Characters

Once again, I really like Sloane. I see her as the kind of girl that gets things done. She's a journalist for her school’s newspaper, a blogger, she has too many mysteries to count to figure out, and she still makes time for her friends. She pines over a boy and that drives me crazy, but in the end, she’s still just a teen. She has problems that are both relatable and paranormal, and the mix is perfect. The book is from her perspective and you get more of her interesting lines and thoughts.    

Two of my favourite quotes are:
If you stabbed me, I’d probably bleed frosting.
I’ll stop wearing black when they make a darker color.

Hayden angered me for about 70% of the book. LISTEN TO SLOANE SHE HAS SOMETHING IMPORTANT TO TELL YOU. I hate reading about on and off again relationships because I also hate them in real life. When an ex comes back after treating your heart like a cigarette butt and is like, hey, let’s get back together! Sure, entertain the idea. Then tell him it’s a good thinking point, as is the idea of setting him on fire.

It is realistic though. It happens all the time. A guy breaks up with you and you’re still totally in love, and you’re like I’M FINE, but secretly you hope he’ll take you back. As an adult I was screaming in my head that she needed to leave him be. He’s being a few shades of Edward Cullen/Christian Gray creepy. I wanted her to be the best kind of awesome she can be without him, and she was, though she was still pining for him. She was chasing him, which I hate, but this is a fictional character...and real people do this too. They do things we don’t like. It just made me want to shake her because she’s better than that, and punch him because he’s being mean and she deserves better.  

As for chasing boys:
(With the exception of the two with text denoting the possible creators at the bottom of the images, I have no idea who made these originally.)



Final Verdict

I highly recommend this book, and the first one in the series, for older teens who are looking for a fun romp with romance and sci-fi. Even if sci-fi isn't your thing, give these a try. These two books were written in an easy flowing way that are easy to get lost in. I have only read the first two books from this series, I am interested in checking out some of the author’s other books because I like the writing style.  

Fun (Maybe) and (Definitely Pointless) Fact:

I wore a lot of black back in the day. Then my mother told me to stop buying black clothes. So I switched to shades of darker blue...then she asked if I was in a blue cult. I know it’s more of a generational thing, but I would love to have Sloane as a daughter, as I know that there’s nothing inherently wrong with looking a bit different. But her mom seems pretty awesome too, even when she wants her daughter to be a little more “normal”. (Side note: Normal people worry me.)  I would have loved to read this as a teenager, and I would have been drooling over all the cool stuff Sloane has.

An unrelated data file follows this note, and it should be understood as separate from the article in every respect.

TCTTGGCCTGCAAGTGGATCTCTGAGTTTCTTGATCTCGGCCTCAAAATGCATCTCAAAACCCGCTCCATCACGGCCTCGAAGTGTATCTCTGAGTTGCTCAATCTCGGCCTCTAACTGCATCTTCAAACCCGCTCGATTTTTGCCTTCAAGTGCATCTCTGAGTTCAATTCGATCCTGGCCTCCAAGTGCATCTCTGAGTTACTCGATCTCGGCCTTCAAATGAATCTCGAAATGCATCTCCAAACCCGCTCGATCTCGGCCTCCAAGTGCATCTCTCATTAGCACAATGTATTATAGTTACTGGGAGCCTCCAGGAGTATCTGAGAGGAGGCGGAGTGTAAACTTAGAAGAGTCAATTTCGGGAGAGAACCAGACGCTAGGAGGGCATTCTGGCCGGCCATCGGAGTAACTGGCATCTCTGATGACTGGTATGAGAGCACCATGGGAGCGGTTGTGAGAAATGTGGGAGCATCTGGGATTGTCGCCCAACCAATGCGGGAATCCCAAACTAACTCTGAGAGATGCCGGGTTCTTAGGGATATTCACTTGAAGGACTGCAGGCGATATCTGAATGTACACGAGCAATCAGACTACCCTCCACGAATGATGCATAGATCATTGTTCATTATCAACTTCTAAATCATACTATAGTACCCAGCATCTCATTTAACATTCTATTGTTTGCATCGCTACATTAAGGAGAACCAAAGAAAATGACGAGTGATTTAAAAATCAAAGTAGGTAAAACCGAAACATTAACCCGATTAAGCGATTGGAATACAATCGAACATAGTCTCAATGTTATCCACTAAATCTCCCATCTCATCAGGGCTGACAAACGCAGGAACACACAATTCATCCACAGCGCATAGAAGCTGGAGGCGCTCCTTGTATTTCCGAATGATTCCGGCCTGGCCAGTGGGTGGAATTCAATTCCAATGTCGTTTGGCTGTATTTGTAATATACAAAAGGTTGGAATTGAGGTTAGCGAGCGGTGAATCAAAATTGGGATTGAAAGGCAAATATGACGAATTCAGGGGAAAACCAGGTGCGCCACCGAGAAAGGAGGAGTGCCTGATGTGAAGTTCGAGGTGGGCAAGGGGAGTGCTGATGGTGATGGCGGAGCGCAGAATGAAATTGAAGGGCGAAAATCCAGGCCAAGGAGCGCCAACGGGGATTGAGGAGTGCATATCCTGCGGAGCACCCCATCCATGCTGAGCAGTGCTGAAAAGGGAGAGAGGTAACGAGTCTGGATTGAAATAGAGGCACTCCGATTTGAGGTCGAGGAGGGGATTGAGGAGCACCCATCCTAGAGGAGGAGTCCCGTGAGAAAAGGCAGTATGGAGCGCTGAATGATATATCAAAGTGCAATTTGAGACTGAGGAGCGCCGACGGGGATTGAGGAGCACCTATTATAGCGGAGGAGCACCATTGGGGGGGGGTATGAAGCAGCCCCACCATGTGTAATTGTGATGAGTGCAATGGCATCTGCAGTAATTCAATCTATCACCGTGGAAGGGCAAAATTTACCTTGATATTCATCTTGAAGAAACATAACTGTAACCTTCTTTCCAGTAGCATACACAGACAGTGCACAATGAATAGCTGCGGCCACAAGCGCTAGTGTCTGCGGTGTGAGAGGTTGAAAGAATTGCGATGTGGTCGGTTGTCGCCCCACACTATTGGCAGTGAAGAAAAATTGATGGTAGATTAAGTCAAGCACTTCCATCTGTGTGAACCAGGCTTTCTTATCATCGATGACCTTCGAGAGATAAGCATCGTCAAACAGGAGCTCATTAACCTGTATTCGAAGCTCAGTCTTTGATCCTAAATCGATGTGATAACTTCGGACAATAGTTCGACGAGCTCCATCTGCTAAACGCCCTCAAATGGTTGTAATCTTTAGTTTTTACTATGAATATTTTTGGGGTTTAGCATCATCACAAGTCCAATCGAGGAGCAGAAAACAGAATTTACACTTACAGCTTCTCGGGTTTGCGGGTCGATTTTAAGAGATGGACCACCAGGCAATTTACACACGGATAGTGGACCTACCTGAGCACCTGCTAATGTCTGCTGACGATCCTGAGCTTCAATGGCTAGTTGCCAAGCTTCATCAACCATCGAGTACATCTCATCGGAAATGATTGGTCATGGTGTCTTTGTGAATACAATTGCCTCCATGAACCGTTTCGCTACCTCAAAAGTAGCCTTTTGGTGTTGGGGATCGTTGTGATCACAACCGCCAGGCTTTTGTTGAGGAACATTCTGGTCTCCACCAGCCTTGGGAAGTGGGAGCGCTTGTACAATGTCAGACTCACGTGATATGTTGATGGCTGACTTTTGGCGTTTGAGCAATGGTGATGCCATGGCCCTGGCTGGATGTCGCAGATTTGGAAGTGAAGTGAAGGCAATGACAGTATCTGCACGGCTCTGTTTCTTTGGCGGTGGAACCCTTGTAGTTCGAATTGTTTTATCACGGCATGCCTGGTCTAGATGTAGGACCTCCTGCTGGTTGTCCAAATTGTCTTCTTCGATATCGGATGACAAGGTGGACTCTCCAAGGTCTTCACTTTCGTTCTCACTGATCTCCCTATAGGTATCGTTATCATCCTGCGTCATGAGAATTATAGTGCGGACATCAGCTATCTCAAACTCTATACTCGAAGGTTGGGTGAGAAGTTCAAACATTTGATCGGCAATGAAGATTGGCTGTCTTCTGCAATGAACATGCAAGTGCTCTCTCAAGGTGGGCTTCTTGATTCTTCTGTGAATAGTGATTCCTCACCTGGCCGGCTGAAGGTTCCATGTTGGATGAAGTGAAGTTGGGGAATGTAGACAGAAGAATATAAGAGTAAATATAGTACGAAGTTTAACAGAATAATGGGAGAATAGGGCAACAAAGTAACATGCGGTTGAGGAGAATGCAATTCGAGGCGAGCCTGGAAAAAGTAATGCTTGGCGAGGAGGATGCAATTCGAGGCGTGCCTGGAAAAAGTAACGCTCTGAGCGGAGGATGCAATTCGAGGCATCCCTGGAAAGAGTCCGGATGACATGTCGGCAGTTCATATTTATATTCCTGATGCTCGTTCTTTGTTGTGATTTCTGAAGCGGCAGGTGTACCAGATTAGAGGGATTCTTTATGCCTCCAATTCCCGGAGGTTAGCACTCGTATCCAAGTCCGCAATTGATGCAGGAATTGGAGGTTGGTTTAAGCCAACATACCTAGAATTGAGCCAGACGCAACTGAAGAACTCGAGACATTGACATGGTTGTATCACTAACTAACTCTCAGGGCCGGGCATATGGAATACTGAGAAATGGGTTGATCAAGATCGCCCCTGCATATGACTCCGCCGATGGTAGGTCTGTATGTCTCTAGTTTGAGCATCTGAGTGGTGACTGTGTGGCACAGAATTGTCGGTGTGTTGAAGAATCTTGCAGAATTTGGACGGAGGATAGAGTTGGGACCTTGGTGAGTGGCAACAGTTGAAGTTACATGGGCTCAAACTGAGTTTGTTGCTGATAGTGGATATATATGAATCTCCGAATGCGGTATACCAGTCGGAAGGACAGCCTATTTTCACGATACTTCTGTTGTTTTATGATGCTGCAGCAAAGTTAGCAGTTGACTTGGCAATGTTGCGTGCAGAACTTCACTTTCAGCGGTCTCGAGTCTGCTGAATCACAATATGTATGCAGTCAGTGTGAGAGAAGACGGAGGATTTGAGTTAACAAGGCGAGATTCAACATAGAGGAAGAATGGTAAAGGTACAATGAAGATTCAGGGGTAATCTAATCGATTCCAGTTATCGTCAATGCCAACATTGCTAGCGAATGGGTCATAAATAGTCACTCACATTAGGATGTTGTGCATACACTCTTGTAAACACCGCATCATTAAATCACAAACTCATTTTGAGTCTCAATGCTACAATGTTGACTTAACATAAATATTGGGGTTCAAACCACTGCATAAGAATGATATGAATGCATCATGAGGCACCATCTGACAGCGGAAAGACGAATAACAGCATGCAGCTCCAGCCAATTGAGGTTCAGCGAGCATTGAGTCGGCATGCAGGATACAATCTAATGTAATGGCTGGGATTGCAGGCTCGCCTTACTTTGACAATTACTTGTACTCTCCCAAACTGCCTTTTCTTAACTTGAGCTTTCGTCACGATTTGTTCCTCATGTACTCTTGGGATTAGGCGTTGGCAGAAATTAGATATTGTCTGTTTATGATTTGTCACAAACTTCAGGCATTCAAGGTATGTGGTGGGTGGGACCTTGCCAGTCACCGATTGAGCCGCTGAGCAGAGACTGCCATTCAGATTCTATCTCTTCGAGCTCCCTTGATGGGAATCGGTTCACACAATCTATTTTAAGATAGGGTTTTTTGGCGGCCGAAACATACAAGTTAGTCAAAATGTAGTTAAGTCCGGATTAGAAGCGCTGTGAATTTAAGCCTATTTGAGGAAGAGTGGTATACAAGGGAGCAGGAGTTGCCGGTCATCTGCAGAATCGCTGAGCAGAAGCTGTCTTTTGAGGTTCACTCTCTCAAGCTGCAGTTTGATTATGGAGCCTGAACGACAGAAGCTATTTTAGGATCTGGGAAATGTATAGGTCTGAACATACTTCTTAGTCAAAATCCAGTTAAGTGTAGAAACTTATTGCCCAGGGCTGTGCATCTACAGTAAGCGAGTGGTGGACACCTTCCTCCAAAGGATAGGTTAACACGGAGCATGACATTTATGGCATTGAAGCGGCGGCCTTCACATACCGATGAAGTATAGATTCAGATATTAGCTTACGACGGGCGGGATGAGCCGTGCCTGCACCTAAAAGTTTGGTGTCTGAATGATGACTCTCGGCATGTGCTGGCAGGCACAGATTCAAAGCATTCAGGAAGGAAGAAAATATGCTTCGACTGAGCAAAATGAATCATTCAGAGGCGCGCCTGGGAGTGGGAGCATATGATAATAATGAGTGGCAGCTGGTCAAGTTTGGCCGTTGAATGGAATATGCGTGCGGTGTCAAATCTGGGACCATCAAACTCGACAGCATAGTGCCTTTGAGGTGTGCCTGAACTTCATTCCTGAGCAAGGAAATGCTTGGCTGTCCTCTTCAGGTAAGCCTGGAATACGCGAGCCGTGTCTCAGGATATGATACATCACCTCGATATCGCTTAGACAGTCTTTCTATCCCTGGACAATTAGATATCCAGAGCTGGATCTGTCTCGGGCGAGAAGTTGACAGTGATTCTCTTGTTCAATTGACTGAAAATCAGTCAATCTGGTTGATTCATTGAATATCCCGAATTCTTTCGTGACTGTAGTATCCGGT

Thursday, 9 February 2017

Teens' Vandalism Charges Receive "Read Diverse Books" Sentence

I know I haven't been posting but I'd like to post that CNN reported some teens vandalized the Ashburn Colored School back in September. Their punishment? Read diverse books.

If you just do a quick Google search you'll see the benefits of reading fiction, and the one that always sticks out to me is that it builds your ability to be empathetic. Empathy is something I think society is lacking.

As for the books they need to read? The article only lists a few, but they have to read and report on one book a month with the possibility of some films too. I wish I could see the whole list. Personally, I've only read To Kill a Mockingbird and I've seen (and recently rewatched) Schindler's List.

I love this punishment and it is something I could definitely employ in the future. Punishment for demonic offspring? Read this book and write a report. Maybe they would be grounded until they do.

As for the teens here? I also like this punishment. However, they should be responsible for the clean up of their damages, both financially and helping with the physical cleaning.






Saturday, 3 September 2016

The Ocean at the End of The Lane by Neil Gaiman





Publish Date: June 18th 2013 
Publisher:  William Morrow Books 
Author: Neil Gaiman 
Website: Author’s Website 

Note 
            I wrote this months ago and then I couldn’t find my file. Don’t judge me.

Introduction
            A grown man has returned to his childhood village and he visits the nearby farm he used to frequent. As he sits on a familiar bench in front of a pond, he remembers that the girl who lived there, Lettie, told him that it was an ocean. The memories that slipped away from the adult trickle back and he recalls the Hempstock farm, the cruelty of his family, and how an ocean can be anywhere, if you ask it nicely.